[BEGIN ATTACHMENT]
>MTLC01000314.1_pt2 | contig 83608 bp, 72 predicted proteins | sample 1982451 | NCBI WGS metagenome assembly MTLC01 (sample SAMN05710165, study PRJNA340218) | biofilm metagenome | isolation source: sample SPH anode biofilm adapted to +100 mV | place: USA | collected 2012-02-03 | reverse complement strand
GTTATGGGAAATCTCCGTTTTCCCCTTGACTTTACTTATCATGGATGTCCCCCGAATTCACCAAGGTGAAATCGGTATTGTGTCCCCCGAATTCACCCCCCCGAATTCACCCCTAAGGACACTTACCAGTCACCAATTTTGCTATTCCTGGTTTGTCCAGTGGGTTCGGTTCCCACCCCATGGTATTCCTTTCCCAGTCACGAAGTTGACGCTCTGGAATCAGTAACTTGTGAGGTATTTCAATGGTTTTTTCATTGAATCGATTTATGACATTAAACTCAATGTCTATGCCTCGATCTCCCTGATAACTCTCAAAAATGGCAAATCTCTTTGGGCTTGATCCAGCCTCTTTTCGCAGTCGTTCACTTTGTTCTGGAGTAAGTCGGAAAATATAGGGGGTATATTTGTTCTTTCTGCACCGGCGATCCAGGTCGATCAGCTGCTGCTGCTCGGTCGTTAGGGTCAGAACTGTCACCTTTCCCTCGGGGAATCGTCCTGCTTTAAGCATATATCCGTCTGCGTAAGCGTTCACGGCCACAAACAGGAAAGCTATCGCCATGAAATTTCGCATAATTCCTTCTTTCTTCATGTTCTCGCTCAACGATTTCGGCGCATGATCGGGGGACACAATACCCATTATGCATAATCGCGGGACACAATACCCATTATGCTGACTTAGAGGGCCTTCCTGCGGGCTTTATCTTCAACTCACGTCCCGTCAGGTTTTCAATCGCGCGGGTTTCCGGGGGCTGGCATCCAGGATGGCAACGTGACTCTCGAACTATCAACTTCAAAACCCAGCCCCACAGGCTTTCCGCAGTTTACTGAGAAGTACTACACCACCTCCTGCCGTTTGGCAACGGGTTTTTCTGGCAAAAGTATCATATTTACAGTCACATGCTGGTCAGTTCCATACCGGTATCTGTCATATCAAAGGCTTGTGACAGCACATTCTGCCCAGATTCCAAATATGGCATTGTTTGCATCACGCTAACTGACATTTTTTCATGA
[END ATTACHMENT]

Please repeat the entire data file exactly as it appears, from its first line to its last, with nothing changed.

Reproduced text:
>MTLC01000314.1_pt2 | contig 83608 bp, 72 predicted proteins | sample 1982451 | NCBI WGS metagenome assembly MTLC01 (sample SAMN05710165, study PRJNA340218) | biofilm metagenome | isolation source: sample SPH anode biofilm adapted to +100 mV | place: USA | collected 2012-02-03 | reverse complement strand
GTTATGGGAAATCTCCGTTTTCCCCTTGACTTTACTTATCATGGATGTCCCCCGAATTCACCAAGGTGAAATCGGTATTGTGTCCCCCGAATTCACCCCCCCGAATTCACCCCTAAGGACACTTACCAGTCACCAATTTTGCTATTCCTGGTTTGTCCAGTGGGTTCGGTTCCCACCCCATGGTATTCCTTTCCCAGTCACGAAGTTGACGCTCTGGAATCAGTAACTTGTGAGGTATTTCAATGGTTTTTTCATTGAATCGATTTATGACATTAAACTCAATGTCTATGCCTCGATCTCCCTGATAACTCTCAAAAATGGCAAATCTCTTTGGGCTTGATCCAGCCTCTTTTCGCAGTCGTTCACTTTGTTCTGGAGTAAGTCGGAAAATATAGGGGGTATATTTGTTCTTTCTGCACCGGCGATCCAGGTCGATCAGCTGCTGCTGCTCGGTCGTTAGGGTCAGAACTGTCACCTTTCCCTCGGGGAATCGTCCTGCTTTAAGCATATATCCGTCTGCGTAAGCGTTCACGGCCACAAACAGGAAAGCTATCGCCATGAAATTTCGCATAATTCCTTCTTTCTTCATGTTCTCGCTCAACGATTTCGGCGCATGATCGGGGGACACAATACCCATTATGCATAATCGCGGGACACAATACCCATTATGCTGACTTAGAGGGCCTTCCTGCGGGCTTTATCTTCAACTCACGTCCCGTCAGGTTTTCAATCGCGCGGGTTTCCGGGGGCTGGCATCCAGGATGGCAACGTGACTCTCGAACTATCAACTTCAAAACCCAGCCCCACAGGCTTTCCGCAGTTTACTGAGAAGTACTACACCACCTCCTGCCGTTTGGCAACGGGTTTTTCTGGCAAAAGTATCATATTTACAGTCACATGCTGGTCAGTTCCATACCGGTATCTGTCATATCAAAGGCTTGTGACAGCACATTCTGCCCAGATTCCAAATATGGCATTGTTTGCATCACGCTAACTGACATTTTTTCATGA